By Tabora Bojang
The Independent Electoral Commission yesterday dismissed allegations raised by presidential aspirant Ebrima Tabora Manneh about his inability to register his People’s Alliance Party, PAP.
Manneh 50, son of the late chief and business magnate Alhaji Tabora Manneh, announced in May 2021 his intention to challenge President Barrow in the December elections.
But Manneh’s efforts to register his party and run under its banner were thwarted when the electoral body stated in July that the required list of voters and signatures he submitted to support the party’s registration were voided in the wake of the new voter registration. The commission instructed him to resubmit his registration with the new voter cards.
However, addressing journalists at a press conference on Tuesday, Mr Manneh said the tardiness of the commission in registering his party has compelled him to contest the presidency as an independent candidate.
But reacting to this claim, IEC chief electoral officer Sambujang Njie rebutted: “He is making allegations and we are used to those allegations. When he first submitted for registration we said we have nullified the existing register and he went out to the public to say we refused him and that was not the case. So after the completion of the voter registration he also filed for another registration then we were processing the register at the revising courts and we cannot check his nomination when the register is not being completed.”
Njie also refuted Mr Manneh’s claims that the IEC refused to respond to him when he wrote to them asking for the requirements enabling one to stand as an independent candidate.
“Such claims do not hold water because the candidate had already collected the nomination package which includes the requirements of an independent candidate. Everything is in that package. How can he ask for the requirement of an independent candidate when he has already collected the nomination package and went to collect signatures?”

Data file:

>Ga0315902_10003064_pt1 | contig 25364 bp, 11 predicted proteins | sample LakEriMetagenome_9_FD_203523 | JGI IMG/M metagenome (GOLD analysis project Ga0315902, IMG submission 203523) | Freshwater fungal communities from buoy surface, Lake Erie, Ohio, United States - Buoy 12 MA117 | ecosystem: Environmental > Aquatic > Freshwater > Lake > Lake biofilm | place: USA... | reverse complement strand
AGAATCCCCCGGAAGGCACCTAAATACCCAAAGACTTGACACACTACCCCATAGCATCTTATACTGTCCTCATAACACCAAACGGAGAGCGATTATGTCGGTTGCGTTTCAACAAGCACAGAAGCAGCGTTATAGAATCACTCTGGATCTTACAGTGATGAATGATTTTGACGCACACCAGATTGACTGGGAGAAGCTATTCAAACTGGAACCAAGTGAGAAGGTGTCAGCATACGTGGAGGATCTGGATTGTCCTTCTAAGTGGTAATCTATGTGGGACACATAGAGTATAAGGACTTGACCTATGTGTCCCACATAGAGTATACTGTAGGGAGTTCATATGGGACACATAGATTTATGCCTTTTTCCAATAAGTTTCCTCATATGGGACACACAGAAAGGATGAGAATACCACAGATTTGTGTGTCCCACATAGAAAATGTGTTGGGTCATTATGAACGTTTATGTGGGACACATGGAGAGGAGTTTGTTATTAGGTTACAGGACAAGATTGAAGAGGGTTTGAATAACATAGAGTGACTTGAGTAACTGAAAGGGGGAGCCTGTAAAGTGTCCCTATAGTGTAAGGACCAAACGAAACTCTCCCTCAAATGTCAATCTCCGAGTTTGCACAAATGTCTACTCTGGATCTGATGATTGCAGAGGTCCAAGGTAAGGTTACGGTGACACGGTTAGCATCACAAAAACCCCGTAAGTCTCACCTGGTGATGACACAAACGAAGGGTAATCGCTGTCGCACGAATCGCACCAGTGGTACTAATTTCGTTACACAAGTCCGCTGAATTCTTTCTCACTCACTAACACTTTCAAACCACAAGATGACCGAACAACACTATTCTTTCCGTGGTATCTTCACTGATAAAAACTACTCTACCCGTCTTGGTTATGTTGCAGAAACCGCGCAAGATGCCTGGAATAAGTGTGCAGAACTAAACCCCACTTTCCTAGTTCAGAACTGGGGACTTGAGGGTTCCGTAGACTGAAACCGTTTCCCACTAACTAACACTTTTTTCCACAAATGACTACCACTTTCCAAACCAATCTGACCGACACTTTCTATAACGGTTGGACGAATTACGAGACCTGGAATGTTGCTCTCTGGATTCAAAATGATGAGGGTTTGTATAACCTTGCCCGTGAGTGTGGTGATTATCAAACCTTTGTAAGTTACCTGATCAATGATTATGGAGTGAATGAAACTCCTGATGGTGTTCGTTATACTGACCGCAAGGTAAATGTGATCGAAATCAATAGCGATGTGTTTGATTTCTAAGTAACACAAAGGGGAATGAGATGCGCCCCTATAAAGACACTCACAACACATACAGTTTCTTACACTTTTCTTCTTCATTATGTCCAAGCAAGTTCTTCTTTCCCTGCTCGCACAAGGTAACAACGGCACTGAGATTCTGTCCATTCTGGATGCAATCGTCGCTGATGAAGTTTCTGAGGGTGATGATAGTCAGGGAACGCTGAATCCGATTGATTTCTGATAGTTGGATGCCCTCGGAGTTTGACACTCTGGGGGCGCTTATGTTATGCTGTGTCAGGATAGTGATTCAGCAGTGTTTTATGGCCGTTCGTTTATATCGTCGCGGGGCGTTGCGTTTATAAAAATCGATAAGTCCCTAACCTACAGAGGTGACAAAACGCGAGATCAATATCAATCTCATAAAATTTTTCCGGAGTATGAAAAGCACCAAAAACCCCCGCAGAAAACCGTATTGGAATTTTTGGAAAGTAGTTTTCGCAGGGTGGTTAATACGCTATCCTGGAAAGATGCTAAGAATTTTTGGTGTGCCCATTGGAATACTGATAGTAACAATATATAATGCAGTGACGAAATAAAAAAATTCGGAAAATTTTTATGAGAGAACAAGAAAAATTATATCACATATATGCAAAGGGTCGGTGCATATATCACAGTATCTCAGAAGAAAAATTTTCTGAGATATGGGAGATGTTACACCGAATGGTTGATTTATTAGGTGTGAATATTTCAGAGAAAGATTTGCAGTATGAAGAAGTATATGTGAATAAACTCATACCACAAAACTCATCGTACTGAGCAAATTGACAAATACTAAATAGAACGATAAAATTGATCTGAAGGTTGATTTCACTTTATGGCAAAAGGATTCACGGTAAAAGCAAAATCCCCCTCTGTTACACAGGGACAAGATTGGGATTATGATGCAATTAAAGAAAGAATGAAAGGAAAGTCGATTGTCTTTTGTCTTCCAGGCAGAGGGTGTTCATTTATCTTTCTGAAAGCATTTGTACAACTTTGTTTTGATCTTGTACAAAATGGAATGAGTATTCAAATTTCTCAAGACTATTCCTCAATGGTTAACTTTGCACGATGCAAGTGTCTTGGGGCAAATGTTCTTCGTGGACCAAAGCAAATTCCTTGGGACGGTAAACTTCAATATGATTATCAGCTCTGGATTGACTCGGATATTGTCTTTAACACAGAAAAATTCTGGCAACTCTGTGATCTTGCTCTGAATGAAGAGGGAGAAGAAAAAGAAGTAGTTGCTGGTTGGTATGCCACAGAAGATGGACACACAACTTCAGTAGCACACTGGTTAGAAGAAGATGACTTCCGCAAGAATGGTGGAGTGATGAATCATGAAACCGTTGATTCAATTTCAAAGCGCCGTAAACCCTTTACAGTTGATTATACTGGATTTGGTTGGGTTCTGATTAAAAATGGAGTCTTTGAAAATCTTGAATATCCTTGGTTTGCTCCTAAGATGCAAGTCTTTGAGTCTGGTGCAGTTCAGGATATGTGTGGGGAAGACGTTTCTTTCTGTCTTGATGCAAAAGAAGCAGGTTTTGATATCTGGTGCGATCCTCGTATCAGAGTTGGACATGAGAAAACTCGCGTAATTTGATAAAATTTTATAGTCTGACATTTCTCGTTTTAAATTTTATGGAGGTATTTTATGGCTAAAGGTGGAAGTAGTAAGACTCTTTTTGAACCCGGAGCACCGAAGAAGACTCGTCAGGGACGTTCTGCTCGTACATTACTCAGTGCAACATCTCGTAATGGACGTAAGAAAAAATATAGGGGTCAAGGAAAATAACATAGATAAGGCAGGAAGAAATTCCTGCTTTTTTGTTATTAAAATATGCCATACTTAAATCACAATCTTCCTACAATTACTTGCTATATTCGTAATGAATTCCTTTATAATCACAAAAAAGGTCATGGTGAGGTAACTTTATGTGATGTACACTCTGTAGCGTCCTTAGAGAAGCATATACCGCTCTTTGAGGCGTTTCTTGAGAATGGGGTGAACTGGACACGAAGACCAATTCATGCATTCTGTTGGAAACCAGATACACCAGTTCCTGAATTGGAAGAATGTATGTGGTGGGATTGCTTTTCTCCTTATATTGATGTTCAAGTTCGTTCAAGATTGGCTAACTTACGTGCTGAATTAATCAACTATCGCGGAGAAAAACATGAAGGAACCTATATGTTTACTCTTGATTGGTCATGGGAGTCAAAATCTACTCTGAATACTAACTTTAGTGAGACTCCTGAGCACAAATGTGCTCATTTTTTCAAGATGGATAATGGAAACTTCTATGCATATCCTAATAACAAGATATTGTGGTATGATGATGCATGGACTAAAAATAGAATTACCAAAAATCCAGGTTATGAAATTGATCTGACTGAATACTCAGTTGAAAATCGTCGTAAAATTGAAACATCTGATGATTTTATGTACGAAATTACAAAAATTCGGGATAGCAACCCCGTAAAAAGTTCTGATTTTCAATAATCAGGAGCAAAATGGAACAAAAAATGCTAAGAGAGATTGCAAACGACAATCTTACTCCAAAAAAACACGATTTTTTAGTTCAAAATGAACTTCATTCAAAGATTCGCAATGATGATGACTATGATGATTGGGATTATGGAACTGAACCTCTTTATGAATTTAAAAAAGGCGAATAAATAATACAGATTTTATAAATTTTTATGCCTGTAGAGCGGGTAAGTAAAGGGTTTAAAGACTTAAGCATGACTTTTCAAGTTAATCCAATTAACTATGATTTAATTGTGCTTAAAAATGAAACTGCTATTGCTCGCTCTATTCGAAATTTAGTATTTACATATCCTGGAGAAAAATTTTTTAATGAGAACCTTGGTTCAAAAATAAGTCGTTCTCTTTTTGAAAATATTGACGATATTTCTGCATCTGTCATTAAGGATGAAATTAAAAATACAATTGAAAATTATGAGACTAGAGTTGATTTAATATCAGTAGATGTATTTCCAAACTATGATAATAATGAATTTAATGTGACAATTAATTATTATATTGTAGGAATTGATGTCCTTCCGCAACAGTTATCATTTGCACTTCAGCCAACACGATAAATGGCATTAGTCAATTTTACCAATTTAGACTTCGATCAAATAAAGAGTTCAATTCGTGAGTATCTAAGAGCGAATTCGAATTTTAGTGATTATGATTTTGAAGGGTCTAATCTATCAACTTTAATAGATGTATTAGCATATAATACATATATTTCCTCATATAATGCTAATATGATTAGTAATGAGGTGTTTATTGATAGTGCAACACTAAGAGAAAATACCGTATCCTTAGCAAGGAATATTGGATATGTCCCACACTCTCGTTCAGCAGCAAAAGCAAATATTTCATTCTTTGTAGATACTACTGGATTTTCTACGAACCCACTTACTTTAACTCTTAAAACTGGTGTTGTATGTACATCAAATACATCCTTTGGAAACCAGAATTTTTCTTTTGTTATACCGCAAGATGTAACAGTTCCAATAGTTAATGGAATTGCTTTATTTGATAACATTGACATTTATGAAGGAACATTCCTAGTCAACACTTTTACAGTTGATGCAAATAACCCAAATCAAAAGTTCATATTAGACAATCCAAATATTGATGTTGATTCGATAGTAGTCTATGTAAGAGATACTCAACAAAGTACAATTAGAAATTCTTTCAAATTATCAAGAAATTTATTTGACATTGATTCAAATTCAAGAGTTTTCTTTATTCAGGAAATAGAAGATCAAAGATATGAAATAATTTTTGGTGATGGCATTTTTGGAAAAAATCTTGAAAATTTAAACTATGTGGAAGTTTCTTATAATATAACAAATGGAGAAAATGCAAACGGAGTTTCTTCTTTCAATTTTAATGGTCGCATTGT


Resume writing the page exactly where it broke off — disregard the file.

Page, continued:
“He wants us to use a register which is not affirmed by law and the law states after you compiled, you publish and after the publication, the revising magistrate signs the register. While they are signing we cannot use it. We have to wait until the process is over and the process has just finished,” Njie explained.
He said the commission expects that “people running for political offices ought to be truthful” instead of “attempting to tarnish the name of the IEC”.
The IEC director of communication Pa Khan also charged that “contrary to Mr Manneh’s allegations the commission has no ulterior motives to frustrate” PAP’s registration process.
“We [IEC] treat every application on its merit and there are procedures in doing that. The commission registered about 18 political parties in this country. Why would we deny one? As far as I know, the IEC is independent and nobody dictates its work,” Khan added.